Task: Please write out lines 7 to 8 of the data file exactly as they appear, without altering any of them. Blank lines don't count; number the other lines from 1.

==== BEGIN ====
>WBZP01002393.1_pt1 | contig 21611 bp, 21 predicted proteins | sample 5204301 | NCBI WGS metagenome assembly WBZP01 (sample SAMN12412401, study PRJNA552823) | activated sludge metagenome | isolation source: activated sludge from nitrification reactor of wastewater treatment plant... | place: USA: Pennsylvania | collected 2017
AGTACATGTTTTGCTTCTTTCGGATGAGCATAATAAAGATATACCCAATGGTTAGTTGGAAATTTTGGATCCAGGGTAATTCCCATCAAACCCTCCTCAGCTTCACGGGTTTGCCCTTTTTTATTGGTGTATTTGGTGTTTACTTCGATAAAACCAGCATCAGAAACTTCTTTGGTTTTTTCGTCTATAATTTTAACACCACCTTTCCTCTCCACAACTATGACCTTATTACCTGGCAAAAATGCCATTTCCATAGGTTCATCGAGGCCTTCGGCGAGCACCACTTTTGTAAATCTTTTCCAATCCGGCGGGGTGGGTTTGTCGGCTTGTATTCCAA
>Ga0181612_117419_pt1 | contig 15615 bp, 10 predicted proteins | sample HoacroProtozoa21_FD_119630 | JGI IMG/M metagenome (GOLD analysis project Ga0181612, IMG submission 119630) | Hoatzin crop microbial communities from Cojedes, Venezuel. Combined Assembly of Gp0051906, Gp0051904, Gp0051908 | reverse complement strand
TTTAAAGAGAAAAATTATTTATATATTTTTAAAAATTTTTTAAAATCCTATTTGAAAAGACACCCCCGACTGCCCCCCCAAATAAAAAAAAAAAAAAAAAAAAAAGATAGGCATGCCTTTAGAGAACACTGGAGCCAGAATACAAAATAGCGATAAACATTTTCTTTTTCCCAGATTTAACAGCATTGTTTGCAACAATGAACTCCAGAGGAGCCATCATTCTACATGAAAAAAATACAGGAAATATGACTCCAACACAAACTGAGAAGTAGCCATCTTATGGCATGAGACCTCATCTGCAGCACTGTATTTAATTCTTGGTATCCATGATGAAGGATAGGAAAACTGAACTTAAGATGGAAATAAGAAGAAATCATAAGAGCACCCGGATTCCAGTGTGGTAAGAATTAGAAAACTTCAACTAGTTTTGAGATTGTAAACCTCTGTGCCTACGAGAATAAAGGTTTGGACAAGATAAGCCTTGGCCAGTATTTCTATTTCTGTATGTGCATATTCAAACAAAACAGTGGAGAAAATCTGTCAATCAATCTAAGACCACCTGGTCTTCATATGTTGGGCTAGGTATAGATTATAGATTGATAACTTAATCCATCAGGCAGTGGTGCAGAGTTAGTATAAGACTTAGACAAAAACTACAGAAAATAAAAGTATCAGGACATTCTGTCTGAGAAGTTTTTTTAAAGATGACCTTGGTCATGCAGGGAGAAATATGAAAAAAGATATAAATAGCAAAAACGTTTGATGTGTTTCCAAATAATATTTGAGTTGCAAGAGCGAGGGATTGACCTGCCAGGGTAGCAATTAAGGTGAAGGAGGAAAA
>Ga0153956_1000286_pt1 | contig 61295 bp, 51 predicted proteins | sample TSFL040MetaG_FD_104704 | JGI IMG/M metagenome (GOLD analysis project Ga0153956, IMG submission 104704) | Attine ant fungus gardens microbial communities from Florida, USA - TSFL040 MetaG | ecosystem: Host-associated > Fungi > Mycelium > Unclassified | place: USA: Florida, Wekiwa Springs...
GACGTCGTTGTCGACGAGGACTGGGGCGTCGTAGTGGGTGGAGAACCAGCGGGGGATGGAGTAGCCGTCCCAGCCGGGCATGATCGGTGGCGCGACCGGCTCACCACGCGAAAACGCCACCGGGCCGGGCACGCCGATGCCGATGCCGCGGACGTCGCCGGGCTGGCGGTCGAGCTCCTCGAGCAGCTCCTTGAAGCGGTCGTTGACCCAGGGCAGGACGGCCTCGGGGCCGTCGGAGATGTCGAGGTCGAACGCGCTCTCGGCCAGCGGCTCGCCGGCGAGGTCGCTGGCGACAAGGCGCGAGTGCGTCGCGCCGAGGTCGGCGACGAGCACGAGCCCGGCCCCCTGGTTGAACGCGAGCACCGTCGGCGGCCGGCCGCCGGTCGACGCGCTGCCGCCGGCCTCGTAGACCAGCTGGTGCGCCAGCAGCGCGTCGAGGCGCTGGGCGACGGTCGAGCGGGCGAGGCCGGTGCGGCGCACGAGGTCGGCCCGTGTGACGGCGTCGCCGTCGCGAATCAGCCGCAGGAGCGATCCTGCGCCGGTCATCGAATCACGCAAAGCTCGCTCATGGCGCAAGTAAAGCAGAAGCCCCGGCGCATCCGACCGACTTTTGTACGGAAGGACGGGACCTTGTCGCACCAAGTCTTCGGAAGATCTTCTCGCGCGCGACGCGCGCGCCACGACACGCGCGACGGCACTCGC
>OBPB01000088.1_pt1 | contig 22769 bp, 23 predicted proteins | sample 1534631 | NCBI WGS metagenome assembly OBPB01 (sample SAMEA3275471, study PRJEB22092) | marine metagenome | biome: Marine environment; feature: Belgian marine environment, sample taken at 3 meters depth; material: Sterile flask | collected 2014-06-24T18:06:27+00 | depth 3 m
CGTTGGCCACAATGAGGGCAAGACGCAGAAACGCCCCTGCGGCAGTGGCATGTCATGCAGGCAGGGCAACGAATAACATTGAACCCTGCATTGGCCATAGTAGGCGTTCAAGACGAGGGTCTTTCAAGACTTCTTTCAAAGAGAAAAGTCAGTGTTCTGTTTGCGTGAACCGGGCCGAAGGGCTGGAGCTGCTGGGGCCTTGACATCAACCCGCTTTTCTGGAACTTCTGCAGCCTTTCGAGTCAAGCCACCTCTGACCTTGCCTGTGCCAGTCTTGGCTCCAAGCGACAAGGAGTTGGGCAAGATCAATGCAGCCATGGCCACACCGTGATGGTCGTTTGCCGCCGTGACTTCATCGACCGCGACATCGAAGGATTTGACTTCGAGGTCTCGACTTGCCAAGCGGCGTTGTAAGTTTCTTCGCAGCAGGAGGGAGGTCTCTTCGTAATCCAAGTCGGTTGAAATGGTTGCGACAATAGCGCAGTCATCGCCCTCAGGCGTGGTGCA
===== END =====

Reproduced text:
>OBPB01000088.1_pt1 | contig 22769 bp, 23 predicted proteins | sample 1534631 | NCBI WGS metagenome assembly OBPB01 (sample SAMEA3275471, study PRJEB22092) | marine metagenome | biome: Marine environment; feature: Belgian marine environment, sample taken at 3 meters depth; material: Sterile flask | collected 2014-06-24T18:06:27+00 | depth 3 m
CGTTGGCCACAATGAGGGCAAGACGCAGAAACGCCCCTGCGGCAGTGGCATGTCATGCAGGCAGGGCAACGAATAACATTGAACCCTGCATTGGCCATAGTAGGCGTTCAAGACGAGGGTCTTTCAAGACTTCTTTCAAAGAGAAAAGTCAGTGTTCTGTTTGCGTGAACCGGGCCGAAGGGCTGGAGCTGCTGGGGCCTTGACATCAACCCGCTTTTCTGGAACTTCTGCAGCCTTTCGAGTCAAGCCACCTCTGACCTTGCCTGTGCCAGTCTTGGCTCCAAGCGACAAGGAGTTGGGCAAGATCAATGCAGCCATGGCCACACCGTGATGGTCGTTTGCCGCCGTGACTTCATCGACCGCGACATCGAAGGATTTGACTTCGAGGTCTCGACTTGCCAAGCGGCGTTGTAAGTTTCTTCGCAGCAGGAGGGAGGTCTCTTCGTAATCCAAGTCGGTTGAAATGGTTGCGACAATAGCGCAGTCATCGCCCTCAGGCGTGGTGCA